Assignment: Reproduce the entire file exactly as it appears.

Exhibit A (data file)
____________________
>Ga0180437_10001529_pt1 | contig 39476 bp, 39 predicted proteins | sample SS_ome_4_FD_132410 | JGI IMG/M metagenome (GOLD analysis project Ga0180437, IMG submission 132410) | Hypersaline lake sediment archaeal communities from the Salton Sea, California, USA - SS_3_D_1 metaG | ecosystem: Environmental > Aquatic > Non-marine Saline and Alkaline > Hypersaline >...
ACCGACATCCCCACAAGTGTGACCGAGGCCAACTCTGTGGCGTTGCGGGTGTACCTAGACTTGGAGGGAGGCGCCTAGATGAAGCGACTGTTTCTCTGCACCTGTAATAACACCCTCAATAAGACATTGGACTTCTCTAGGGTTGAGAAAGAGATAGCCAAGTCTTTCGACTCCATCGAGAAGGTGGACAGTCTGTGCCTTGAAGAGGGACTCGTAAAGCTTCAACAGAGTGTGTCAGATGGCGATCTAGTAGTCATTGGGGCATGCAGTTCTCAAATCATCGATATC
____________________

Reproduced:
>Ga0180437_10001529_pt1 | contig 39476 bp, 39 predicted proteins | sample SS_ome_4_FD_132410 | JGI IMG/M metagenome (GOLD analysis project Ga0180437, IMG submission 132410) | Hypersaline lake sediment archaeal communities from the Salton Sea, California, USA - SS_3_D_1 metaG | ecosystem: Environmental > Aquatic > Non-marine Saline and Alkaline > Hypersaline >...
ACCGACATCCCCACAAGTGTGACCGAGGCCAACTCTGTGGCGTTGCGGGTGTACCTAGACTTGGAGGGAGGCGCCTAGATGAAGCGACTGTTTCTCTGCACCTGTAATAACACCCTCAATAAGACATTGGACTTCTCTAGGGTTGAGAAAGAGATAGCCAAGTCTTTCGACTCCATCGAGAAGGTGGACAGTCTGTGCCTTGAAGAGGGACTCGTAAAGCTTCAACAGAGTGTGTCAGATGGCGATCTAGTAGTCATTGGGGCATGCAGTTCTCAAATCATCGATATC